This is the Video Light Comparison Rotolight Didn't Want You to See
Den Lennie of F-Stop Academy posted a video comparison involving a test between a Rotolight Anova, Dedo Softbox, and Kino Flo Celeb. Five months later (and without contacting Den first), Rotolight, one of the manufacturers in the test, had this review abruptly taken down by Vimeo because of supposed copyright infringement. He was then contacted directly by Rotolight days later explaining that they did not think the test was fair or representative of their product. Den responded on Facebook to express his disappointment, and Rotolight later issued a statement to give their side of the story. Here's what has happened since.
[UPDATE]: Since the video was reinstated, Den has been talking with Rotolight. Here is the current situation as of August 7th:
Just to let you guys know I am now in positive conversations with Rod Gammons CEO of Rotolight.
We are setting up a time to meet at our earliest convenience since I am currently mid-journey am returning from a trip to Australia.
There is a positive outcome from all of this and we are focussing on that now.
Rotolight have welcomed me to work with them to see if any further improvements can be made to the existing technology.
They have offered to send a new light to test asap. They are being very open and we are working towards a retests that will hopefully be attended and administered under the watchful eye of Rodney Charters ASC.
We’ll be extending this test to any manufacturer who wishes to be involved.
I’m pleased that now the dust has settled we can work positively towards a bigger test that will benefit all film makers looking at LED tech.
The video was reinstated by Vimeo just days later because there were no grounds for its removal, and Den wrote a long post explaining what happened. Den was given legal advice by Booth Sweet LLP, Commercial Arts & Technology law firm, and it was only then that he decided to name Rotolight in his blog post and explain the situation. Here's part of what he wrote followed by the original comparison:
If the light was faulty..then I am happy to retest and publish those results… If it was faulty then the Quality Control procedures should be reviewed by that manufacturer. Either way a light costing £2000 should work out of the box without a complex user guide.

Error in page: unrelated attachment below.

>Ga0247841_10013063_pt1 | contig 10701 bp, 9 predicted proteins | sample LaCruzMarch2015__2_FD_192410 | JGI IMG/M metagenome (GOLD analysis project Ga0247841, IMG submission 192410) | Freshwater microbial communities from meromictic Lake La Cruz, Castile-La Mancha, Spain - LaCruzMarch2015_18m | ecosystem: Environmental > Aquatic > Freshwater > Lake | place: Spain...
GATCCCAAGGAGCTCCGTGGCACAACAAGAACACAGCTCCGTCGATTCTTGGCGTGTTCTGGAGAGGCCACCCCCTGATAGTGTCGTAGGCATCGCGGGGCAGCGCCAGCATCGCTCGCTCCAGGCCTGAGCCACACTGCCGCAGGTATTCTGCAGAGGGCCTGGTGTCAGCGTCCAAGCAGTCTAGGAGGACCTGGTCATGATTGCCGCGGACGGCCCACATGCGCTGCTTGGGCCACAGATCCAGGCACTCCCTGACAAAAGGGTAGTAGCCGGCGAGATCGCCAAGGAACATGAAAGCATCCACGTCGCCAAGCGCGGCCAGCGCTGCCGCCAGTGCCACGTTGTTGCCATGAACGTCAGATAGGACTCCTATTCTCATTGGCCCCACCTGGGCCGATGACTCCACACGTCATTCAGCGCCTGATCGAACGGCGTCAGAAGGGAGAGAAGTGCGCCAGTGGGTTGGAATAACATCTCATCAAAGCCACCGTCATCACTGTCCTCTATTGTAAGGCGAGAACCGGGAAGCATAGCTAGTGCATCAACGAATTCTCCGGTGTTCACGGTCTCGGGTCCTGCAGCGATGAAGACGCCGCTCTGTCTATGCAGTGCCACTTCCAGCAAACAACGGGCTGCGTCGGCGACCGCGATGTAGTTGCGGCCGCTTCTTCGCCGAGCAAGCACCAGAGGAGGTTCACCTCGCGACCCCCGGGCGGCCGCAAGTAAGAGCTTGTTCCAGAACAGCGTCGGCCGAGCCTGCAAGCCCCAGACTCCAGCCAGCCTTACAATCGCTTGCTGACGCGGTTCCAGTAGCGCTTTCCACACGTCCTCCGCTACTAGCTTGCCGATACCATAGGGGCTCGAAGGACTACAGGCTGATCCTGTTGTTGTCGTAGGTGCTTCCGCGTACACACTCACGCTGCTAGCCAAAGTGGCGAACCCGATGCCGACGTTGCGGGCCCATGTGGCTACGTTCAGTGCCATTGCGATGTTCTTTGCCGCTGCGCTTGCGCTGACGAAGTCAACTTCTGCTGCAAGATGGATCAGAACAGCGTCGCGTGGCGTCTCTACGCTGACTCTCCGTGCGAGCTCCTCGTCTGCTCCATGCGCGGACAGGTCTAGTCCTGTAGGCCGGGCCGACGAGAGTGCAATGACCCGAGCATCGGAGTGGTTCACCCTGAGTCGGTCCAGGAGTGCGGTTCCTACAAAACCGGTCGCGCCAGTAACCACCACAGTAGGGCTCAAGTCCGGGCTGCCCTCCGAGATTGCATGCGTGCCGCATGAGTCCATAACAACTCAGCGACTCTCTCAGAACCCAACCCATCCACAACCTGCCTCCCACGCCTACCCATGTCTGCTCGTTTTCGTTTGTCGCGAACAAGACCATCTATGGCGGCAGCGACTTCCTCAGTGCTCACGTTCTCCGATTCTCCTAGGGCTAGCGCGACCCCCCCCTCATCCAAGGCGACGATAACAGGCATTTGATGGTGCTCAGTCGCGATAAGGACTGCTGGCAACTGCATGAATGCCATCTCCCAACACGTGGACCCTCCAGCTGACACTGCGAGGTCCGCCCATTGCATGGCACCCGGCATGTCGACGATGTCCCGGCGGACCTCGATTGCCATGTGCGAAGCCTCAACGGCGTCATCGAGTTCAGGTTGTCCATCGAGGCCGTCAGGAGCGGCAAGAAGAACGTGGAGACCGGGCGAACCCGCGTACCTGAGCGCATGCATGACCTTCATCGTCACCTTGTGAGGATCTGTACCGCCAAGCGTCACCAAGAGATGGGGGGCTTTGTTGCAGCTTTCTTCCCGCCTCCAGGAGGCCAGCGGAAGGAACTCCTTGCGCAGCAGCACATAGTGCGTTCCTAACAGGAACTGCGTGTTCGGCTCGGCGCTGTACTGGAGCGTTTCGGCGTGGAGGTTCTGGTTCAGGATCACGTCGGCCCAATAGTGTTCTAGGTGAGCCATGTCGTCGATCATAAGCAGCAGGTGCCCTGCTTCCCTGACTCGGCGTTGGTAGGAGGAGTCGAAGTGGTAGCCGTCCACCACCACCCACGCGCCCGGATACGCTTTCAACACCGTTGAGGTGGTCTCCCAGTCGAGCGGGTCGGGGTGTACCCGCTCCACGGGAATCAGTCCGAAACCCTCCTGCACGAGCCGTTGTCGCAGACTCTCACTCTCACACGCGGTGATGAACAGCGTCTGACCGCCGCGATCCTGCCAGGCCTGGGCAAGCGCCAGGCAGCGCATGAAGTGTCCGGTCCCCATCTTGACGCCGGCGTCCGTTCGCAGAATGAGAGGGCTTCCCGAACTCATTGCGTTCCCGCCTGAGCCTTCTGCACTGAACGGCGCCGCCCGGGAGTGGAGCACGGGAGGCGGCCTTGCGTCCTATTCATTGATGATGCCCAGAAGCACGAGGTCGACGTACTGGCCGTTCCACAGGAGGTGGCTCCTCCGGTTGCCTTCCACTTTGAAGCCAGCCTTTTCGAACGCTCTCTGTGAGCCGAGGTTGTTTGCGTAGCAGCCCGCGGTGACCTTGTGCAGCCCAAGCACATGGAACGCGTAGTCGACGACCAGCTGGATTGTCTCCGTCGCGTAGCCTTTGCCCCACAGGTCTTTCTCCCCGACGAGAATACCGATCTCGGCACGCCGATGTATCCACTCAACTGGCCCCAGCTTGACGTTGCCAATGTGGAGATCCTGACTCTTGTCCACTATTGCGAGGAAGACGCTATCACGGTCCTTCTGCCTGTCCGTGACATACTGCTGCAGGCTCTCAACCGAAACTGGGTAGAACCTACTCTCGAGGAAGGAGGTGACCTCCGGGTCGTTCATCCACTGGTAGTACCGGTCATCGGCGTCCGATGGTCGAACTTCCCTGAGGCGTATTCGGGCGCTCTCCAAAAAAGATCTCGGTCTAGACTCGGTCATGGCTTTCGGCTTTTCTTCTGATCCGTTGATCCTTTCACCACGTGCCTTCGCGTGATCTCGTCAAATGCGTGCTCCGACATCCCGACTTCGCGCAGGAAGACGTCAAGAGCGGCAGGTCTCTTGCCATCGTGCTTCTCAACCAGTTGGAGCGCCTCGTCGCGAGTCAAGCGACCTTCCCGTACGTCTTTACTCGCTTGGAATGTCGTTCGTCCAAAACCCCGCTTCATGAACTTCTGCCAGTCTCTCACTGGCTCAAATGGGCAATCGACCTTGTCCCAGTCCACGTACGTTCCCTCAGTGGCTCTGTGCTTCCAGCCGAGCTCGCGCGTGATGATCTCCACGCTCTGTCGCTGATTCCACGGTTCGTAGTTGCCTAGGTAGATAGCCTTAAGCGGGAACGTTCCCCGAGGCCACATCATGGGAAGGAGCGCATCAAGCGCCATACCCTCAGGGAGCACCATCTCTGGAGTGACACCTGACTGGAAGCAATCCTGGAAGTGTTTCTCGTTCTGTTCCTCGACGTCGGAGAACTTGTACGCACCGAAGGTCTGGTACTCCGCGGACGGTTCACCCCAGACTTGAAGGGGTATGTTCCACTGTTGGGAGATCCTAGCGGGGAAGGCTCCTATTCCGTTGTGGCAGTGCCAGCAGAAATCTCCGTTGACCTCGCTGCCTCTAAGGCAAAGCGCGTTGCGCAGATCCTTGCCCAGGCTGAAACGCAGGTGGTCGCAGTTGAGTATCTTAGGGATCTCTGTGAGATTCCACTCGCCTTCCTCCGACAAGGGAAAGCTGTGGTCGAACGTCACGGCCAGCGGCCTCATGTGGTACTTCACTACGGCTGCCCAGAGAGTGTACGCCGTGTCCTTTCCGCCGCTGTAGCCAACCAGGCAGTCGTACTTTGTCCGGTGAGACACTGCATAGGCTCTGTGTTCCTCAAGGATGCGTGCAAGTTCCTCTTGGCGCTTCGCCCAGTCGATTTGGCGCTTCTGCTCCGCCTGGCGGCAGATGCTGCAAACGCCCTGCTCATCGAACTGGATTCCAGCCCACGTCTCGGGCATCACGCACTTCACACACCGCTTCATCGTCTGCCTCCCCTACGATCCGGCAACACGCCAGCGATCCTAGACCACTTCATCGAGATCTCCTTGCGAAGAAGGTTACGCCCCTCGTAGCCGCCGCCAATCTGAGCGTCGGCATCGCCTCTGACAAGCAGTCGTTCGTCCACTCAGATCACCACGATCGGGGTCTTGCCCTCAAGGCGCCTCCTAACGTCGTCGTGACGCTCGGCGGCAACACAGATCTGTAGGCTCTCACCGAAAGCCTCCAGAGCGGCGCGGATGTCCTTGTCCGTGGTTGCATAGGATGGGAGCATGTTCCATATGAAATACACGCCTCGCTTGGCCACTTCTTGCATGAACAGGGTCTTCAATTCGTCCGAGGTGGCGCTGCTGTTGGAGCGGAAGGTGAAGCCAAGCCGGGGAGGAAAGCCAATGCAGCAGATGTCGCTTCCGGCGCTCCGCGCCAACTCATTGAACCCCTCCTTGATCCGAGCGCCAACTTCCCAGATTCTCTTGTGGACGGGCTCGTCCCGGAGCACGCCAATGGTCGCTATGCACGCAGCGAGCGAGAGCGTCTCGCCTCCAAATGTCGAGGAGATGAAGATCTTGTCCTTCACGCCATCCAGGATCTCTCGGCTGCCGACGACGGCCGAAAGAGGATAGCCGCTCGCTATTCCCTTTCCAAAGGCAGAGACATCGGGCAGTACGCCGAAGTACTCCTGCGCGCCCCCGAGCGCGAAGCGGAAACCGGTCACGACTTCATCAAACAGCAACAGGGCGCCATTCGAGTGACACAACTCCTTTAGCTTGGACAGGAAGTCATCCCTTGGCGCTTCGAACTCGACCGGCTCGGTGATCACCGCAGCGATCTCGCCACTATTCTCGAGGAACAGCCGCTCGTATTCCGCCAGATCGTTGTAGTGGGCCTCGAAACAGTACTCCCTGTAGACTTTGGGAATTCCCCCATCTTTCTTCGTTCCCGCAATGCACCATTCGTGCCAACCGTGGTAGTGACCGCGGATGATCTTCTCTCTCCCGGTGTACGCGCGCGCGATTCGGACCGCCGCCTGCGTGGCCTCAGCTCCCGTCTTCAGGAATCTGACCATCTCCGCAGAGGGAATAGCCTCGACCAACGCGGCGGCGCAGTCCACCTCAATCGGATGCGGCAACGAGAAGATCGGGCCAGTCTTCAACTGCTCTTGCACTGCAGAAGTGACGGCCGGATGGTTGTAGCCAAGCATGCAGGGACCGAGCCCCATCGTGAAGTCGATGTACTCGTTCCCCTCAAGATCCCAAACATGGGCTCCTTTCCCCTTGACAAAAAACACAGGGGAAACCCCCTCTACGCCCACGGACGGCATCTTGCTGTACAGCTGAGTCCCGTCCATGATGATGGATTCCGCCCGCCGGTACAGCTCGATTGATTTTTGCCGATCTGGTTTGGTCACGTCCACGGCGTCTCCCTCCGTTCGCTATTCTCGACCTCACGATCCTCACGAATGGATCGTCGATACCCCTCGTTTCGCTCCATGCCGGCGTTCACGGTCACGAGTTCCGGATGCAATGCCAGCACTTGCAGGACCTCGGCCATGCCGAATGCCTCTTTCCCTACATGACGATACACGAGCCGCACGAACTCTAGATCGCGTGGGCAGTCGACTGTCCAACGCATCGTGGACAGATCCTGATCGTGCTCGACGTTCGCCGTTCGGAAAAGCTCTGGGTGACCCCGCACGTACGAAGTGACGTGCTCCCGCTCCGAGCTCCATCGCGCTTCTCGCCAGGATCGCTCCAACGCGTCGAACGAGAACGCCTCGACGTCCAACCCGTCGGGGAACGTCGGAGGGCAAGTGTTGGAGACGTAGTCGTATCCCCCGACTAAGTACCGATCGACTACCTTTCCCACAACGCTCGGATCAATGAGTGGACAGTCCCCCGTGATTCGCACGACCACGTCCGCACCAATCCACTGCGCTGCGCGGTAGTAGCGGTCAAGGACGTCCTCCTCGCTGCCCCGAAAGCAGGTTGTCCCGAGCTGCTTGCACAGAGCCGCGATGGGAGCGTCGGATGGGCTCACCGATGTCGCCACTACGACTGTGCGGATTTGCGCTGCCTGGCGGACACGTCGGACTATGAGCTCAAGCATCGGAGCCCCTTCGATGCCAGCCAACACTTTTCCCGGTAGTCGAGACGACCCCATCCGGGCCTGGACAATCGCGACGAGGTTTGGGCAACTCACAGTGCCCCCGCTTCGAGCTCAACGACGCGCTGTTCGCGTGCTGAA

For the record I have been sent images from another DOP who tested the Anova and those images yield similar results to me- However I will hold off posting those until a retest. I’ve also received a note from a reseller who experienced a similar result and is still awaiting a replacement unit. And a well respected DP who works for a highly regarded US education and reseller also tested and experienced similar results..so my results are not isolated
What I will require during the retest is that it is carried out at an independent location and with a third party also present to maintain a fair and level field. I will only retest if we are allowed to film the process and publish our results regardless of outcome. Rodney Charters ASC has offered to do this.
The moral of this story seems very simple to me…The manufacturer simply should have contacted me directly …had a discussion, offer a retest and I would have been happy to oblige…
Instead they opted to take the heavy handed approach to try and silence my results… and as a direct result of this action have now created some very strong feeling from fellow film makers…
Apparently something called the Streisand Effect has ended up happening…
If you missed it, this was part of Rotolight's response explaining why they wanted the test removed:
Due to a simple human error, the light featured in this Video was found to have a minor anomaly in its manual software calibration process,which affected only this particular light. It was immediately rectified and returned to the customer, resolving the issue displayed in the Video. The issue here was not that we simply ‘didn’t like the results’ but that the original test video was posted to Vimeo 5 months after the issue had been rectified, without any reference to this. It was therefore felt the Video was potentially misleading and unrepresentative, although we fully accept that this was not the intention of the Video when it was uploaded.
We will see if Den is given a new light and able to perform his own retest. This post is not to gang up on a small manufacturer who has admitted that they should have contacted Den first before going to Vimeo with a copyright complaint, but simply to give all sides of the story. If there was an issue with the light, then a retest with a new model should not show the same problems.
What do you think?